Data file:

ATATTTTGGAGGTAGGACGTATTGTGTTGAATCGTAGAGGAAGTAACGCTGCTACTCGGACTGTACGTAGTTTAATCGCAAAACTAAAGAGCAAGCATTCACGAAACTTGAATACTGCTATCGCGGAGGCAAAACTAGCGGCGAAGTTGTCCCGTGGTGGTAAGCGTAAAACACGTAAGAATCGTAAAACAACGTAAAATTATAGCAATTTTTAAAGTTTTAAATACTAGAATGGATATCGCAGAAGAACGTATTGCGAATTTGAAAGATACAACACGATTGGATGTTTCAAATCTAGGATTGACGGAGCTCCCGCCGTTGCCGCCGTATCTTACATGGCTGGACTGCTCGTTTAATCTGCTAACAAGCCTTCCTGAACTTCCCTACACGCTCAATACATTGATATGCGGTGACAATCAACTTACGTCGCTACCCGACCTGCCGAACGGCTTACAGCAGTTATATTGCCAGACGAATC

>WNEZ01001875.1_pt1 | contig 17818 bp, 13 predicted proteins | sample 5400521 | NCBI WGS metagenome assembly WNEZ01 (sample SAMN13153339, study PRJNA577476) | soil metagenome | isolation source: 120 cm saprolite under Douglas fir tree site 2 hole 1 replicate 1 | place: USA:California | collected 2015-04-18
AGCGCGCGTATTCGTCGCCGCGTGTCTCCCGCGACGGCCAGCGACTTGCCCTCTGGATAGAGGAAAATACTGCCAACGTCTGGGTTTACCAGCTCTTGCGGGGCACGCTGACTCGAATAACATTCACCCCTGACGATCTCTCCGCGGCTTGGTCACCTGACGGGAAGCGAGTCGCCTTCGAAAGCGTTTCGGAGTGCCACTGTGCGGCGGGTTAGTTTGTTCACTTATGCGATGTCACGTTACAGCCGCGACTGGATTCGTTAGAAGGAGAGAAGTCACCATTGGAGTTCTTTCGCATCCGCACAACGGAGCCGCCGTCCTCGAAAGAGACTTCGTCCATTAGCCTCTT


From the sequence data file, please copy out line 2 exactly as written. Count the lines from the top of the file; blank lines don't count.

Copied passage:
>WNEZ01001875.1_pt1 | contig 17818 bp, 13 predicted proteins | sample 5400521 | NCBI WGS metagenome assembly WNEZ01 (sample SAMN13153339, study PRJNA577476) | soil metagenome | isolation source: 120 cm saprolite under Douglas fir tree site 2 hole 1 replicate 1 | place: USA:California | collected 2015-04-18